Threat of pre-emption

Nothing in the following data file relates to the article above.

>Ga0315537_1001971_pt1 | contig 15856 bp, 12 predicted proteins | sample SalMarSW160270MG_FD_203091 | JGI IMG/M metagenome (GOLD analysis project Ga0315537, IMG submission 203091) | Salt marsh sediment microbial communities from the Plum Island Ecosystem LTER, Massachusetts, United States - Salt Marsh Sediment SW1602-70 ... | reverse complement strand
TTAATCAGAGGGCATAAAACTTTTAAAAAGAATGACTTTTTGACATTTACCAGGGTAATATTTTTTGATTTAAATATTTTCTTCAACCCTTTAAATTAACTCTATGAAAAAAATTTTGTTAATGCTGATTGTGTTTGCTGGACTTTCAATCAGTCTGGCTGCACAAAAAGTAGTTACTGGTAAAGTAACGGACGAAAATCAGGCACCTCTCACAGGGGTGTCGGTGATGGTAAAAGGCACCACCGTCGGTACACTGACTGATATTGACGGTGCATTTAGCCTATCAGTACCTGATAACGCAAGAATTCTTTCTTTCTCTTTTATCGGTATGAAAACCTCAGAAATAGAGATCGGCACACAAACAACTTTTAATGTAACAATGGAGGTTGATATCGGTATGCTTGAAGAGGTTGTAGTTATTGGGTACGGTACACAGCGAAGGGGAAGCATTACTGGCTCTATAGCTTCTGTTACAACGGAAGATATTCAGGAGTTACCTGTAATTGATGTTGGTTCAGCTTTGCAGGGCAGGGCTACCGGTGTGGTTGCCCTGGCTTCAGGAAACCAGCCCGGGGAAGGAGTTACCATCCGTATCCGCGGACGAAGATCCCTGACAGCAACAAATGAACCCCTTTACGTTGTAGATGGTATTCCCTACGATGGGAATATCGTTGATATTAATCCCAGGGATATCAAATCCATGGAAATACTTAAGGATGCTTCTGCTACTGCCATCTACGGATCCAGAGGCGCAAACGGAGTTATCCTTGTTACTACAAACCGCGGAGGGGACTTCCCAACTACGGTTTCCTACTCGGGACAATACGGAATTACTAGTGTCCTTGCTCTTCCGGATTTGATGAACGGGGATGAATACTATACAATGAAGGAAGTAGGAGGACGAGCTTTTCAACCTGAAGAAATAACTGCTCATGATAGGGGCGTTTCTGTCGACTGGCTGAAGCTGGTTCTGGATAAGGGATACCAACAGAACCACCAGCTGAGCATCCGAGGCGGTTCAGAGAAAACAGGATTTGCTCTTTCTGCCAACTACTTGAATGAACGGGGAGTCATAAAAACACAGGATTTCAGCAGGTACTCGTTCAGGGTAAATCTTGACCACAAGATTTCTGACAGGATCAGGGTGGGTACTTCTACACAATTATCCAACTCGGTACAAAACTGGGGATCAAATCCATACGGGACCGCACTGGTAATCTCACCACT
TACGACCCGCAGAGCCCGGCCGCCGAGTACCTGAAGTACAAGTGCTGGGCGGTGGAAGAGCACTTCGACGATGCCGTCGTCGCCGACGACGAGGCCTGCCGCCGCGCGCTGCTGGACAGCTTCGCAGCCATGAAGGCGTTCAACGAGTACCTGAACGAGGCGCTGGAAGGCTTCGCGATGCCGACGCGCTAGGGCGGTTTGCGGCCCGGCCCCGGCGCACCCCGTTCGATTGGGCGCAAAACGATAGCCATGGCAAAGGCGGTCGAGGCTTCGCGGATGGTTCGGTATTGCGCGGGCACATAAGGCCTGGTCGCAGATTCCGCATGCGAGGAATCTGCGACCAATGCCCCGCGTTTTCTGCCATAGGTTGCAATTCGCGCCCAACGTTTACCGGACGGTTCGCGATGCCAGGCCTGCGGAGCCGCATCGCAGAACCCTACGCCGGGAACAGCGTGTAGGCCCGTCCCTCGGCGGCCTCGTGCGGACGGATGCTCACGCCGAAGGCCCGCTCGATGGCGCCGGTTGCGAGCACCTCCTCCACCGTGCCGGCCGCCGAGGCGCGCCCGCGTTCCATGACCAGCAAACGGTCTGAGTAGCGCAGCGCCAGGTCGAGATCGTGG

As if the daunting growth of terrorism in our tribal areas, and its expansion to major urban centres of Pakistan were not enough, the US has been accusing us of "not doing enough" and extending its war against terror into our territory. Accustomed to get their wishes fully respected by Musharraf since he joined the US after 9\\11, they are insisting that the democratically elected government that assumed power after the February 18 elections should even go further as the nationalist resistance in Afghanistan has grown stronger. Ever since the defeat of the Soviet Union in the Cold War, in 1989 in which Pakistan's tribal areas played a decisive role, the US had been engaged in consolidating its global hegemony, step by step. The elder Bush stationed US forces in major Islamic countries, notably Saudi Arabia and Kuwait, and got Israel's security and military clout ensured, following the Gulf War (1990-1991). Towards the end of his term, two neo-con scholars, Wolfowitz and Libby came up with the project of a "New American Century" on the basis of US superiority in military strength and technology in 1992. However, the two terms of Bill Clinton delayed the implementation of that concept till 2001, when George W Bush entered the White House. The 21st Century started with the unilateralist foreign policy of the younger Bush who came up with the concept of Ballistic Missile Defence, to further reinforce US domination, with India strongly backing it. Bush's target was China while India wanted to acquire overwhelming supremacy over Pakistan. The terrorist attacks of September 11, 2001 were the most major foreign aggression on the US mainland, resulting in nearly 3000 deaths. The UN General Assembly unanimously condemned this aggression and called upon all countries to support the US in its war against terror. The source of the attack was traced to Osama bin Ladin. While launching massive attacks on Afghanistan's Taliban regime, which had provided sanctuary to Osama and other Muslim militants, Bush came up with a strategic concept in September 2002, conferring on the US the right to conduct pre-emptive strikes against countries or groups of individual suspected of planning attacks on the US or its forces and interests abroad. Despite the earlier UN resolution calling for solidarity in resisting terrorism, the right of the US to resort to pre-emption was not absolute, but required the approval of the UN Security Council. Though Bush and members of his Cabinet began to assemble evidence that Iraq under Saddam was preparing to commit aggression against the US and its allies, the Security Council insisted that UN and IAEA inspectors must satisfy themselves that evidence on the ground confirmed US and Western intelligence reports. The SC, by a majority, rejected the call by the US to authorise pre-emptive attacks on Iraq, and Pakistan joined the majority group. When US Defence Secretary Robert Gates recently sought to defend US military operations inside the tribal area of Pakistan as having UN sanction, he was misrepresenting the real position. The Doctrine of Pre-emption has been a failure both in Iraq and Afghanistan. The US will be leaving Iraq, starting next year, and some of its forces will stay subject to the agreement of the elected government in Baghdad. In the case of the Afghanistan theatre, where also local resistance to US-NATO occupation has been growing, the US is relying on the agreement and support of the Karzai government in Kabul, which enjoys limited popular backing. Coming to Pakistan any role the US wishes to play must be coordinated with the sovereign government of the country that is headed by a popularly elected Parliament. Pakistan has large, well-equipped armed forces that are capable of defending the country and its frontiers. Any attempt by rash and hawkish military commanders to use pre-emptive tactics will arouse the ire of 160 million people of Pakistan. There might be risk of a clash between the forces of the two countries, if the US forces insist on conducting operations deep inside Pakistan. One hopes that the new government leadership in Washington will base its relations with Pakistan on well-known principles of international law, specially respect for sovereignty and territorial integrity, and mutuality of benefits. The US leadership must also be mindful of the alliance relationship between Pakistan and China, concluded in 2005 that has military clauses if either country is attacked. President Zardari met Chinese Premier Wen Jiabao in New York who declared China would continue its support to Pakistan, The president will be visiting China shortly when this relationship would be further consolidated, to deter any threats against Pakistan. The writer is a former ambassador

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